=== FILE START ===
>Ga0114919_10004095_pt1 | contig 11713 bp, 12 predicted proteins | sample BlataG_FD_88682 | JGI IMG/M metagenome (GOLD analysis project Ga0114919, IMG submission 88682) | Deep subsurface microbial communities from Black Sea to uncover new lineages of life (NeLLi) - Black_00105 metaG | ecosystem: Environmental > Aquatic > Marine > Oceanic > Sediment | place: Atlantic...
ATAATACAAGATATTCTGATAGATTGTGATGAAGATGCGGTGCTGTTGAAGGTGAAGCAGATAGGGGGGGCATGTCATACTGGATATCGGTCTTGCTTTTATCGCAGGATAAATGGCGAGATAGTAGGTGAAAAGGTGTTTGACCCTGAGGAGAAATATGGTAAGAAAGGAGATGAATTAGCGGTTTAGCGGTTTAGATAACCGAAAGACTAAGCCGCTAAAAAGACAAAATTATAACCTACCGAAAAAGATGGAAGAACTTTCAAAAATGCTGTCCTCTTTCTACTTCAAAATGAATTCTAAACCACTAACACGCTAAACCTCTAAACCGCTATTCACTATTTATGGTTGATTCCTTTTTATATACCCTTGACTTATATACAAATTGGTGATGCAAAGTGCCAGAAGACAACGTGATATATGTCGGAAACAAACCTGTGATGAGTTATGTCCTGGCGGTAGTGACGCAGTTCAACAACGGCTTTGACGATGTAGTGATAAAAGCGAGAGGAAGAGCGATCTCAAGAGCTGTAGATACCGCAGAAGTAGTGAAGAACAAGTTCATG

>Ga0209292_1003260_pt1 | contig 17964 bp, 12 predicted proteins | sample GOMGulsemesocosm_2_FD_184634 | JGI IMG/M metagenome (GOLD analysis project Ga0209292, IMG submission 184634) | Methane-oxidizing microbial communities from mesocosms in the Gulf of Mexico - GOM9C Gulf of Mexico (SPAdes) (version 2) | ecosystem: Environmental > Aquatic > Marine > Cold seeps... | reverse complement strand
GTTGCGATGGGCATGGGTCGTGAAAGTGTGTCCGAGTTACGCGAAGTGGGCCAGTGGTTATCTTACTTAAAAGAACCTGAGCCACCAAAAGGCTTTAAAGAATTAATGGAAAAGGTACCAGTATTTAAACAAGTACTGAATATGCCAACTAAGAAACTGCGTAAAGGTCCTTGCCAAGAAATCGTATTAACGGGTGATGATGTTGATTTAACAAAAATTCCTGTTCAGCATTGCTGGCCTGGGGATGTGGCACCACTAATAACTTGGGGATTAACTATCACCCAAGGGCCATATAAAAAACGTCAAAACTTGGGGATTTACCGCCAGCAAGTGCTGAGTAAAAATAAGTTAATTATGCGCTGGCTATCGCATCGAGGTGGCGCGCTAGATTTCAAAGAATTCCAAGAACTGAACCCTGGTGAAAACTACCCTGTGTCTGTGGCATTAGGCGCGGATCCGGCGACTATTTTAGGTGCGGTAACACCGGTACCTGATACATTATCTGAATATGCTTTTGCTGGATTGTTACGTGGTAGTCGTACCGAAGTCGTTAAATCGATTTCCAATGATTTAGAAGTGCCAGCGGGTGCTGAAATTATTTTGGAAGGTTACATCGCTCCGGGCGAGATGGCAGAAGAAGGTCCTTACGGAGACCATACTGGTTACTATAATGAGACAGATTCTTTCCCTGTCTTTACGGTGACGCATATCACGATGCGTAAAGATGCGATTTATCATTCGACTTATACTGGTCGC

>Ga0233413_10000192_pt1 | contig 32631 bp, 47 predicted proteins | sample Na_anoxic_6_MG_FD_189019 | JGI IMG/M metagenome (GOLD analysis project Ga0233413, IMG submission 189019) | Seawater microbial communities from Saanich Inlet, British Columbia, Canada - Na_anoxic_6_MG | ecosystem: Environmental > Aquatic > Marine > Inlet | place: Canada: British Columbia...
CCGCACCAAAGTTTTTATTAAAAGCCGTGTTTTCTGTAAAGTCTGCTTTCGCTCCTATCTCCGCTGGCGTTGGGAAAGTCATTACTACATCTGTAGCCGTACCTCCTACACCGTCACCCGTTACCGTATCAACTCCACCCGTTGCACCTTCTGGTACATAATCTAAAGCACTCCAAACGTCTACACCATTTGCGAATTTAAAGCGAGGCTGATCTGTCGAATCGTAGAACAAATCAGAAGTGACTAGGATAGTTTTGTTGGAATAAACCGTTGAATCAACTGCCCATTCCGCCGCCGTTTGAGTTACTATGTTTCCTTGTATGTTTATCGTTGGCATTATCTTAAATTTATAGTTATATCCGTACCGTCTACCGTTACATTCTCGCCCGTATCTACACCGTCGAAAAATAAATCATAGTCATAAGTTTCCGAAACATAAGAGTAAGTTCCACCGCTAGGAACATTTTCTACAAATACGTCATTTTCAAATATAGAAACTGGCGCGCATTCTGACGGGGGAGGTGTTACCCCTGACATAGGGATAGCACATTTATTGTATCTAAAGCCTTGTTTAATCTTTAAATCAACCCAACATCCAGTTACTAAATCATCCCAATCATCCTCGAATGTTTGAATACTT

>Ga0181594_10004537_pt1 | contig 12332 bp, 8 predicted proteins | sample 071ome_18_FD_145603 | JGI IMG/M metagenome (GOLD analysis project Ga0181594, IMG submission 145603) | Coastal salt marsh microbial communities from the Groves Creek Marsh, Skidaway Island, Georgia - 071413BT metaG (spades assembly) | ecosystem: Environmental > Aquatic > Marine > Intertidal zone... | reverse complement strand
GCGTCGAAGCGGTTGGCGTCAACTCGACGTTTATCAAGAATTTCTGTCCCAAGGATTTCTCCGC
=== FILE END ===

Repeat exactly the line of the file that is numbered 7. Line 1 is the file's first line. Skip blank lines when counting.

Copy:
>Ga0181594_10004537_pt1 | contig 12332 bp, 8 predicted proteins | sample 071ome_18_FD_145603 | JGI IMG/M metagenome (GOLD analysis project Ga0181594, IMG submission 145603) | Coastal salt marsh microbial communities from the Groves Creek Marsh, Skidaway Island, Georgia - 071413BT metaG (spades assembly) | ecosystem: Environmental > Aquatic > Marine > Intertidal zone... | reverse complement strand